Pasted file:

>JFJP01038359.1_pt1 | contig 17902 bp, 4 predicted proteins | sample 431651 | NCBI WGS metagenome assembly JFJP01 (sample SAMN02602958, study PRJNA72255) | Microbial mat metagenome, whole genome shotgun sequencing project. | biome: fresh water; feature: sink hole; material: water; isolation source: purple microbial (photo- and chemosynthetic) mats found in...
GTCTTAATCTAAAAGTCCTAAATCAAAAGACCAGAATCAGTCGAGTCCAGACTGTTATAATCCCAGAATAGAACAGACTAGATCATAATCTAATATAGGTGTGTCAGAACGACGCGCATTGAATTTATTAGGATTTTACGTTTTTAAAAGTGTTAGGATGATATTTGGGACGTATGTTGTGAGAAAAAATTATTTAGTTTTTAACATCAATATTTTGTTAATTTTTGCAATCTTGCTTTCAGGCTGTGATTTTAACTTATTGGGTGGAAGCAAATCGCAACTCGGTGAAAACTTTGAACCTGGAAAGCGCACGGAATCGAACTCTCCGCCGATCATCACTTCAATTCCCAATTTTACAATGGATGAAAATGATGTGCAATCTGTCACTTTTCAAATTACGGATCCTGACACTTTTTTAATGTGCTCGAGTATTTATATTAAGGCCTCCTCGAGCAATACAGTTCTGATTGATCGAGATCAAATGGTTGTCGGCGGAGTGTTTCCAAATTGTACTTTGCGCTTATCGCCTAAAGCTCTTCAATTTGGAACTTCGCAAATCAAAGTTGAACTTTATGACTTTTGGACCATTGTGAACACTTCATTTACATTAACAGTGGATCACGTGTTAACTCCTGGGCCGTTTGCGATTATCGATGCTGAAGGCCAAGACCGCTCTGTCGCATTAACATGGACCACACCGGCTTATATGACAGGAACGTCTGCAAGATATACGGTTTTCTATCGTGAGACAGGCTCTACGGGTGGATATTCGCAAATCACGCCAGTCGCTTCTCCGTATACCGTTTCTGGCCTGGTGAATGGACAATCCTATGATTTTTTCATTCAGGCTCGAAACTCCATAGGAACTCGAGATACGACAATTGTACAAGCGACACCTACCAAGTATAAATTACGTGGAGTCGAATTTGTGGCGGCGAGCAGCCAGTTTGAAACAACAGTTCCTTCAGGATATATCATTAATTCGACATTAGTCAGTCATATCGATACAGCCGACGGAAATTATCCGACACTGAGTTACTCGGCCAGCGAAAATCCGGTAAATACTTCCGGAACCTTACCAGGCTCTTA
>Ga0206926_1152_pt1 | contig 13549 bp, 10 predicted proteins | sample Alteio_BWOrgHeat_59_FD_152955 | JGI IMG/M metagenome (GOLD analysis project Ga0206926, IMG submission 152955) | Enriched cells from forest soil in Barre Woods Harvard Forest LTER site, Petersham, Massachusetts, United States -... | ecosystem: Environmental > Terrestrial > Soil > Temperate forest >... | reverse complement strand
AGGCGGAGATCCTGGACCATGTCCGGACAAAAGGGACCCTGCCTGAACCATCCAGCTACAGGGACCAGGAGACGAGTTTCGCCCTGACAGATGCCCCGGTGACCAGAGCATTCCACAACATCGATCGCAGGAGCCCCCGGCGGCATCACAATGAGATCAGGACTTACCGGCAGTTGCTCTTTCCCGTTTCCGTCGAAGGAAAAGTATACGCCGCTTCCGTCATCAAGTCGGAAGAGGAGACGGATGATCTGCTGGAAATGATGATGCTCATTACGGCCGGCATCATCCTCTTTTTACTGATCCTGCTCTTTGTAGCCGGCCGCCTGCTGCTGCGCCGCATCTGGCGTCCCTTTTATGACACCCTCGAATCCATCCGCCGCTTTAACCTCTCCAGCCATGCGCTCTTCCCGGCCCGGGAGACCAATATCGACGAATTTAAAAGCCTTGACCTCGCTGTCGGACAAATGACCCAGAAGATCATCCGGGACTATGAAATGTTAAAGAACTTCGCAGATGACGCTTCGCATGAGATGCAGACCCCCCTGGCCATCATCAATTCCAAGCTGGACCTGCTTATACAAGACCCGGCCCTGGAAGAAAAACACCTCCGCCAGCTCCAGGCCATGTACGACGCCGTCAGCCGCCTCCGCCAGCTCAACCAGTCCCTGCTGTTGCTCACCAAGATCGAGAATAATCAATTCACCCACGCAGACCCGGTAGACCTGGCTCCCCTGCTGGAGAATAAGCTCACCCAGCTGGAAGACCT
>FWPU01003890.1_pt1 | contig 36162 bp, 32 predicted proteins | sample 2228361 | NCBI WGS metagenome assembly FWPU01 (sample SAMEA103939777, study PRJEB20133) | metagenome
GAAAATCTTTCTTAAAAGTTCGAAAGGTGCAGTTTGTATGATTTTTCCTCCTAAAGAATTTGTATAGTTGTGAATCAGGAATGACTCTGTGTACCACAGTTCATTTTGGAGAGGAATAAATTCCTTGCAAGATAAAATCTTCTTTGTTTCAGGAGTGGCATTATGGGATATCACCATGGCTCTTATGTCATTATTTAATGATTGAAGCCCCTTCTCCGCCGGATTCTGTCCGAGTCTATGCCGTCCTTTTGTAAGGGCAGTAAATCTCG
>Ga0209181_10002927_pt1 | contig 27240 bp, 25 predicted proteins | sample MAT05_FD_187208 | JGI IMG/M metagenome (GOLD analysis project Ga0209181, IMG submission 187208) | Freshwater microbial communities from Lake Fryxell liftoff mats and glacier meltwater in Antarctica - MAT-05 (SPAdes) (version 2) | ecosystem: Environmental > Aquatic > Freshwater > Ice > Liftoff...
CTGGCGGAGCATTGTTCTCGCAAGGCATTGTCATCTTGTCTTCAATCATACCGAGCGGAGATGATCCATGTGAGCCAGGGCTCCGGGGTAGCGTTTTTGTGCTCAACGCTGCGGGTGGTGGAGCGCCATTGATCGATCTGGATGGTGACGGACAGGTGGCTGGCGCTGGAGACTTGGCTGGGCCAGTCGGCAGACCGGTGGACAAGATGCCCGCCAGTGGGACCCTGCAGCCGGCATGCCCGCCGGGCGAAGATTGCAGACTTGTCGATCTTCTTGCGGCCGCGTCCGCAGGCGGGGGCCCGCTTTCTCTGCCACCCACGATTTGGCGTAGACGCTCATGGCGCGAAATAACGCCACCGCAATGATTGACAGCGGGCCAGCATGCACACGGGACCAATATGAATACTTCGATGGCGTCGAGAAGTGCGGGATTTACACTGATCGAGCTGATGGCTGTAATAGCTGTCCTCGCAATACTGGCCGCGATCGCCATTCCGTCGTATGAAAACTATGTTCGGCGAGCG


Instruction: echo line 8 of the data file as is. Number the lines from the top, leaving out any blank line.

CTGGCGGAGCATTGTTCTCGCAAGGCATTGTCATCTTGTCTTCAATCATACCGAGCGGAGATGATCCATGTGAGCCAGGGCTCCGGGGTAGCGTTTTTGTGCTCAACGCTGCGGGTGGTGGAGCGCCATTGATCGATCTGGATGGTGACGGACAGGTGGCTGGCGCTGGAGACTTGGCTGGGCCAGTCGGCAGACCGGTGGACAAGATGCCCGCCAGTGGGACCCTGCAGCCGGCATGCCCGCCGGGCGAAGATTGCAGACTTGTCGATCTTCTTGCGGCCGCGTCCGCAGGCGGGGGCCCGCTTTCTCTGCCACCCACGATTTGGCGTAGACGCTCATGGCGCGAAATAACGCCACCGCAATGATTGACAGCGGGCCAGCATGCACACGGGACCAATATGAATACTTCGATGGCGTCGAGAAGTGCGGGATTTACACTGATCGAGCTGATGGCTGTAATAGCTGTCCTCGCAATACTGGCCGCGATCGCCATTCCGTCGTATGAAAACTATGTTCGGCGAGCG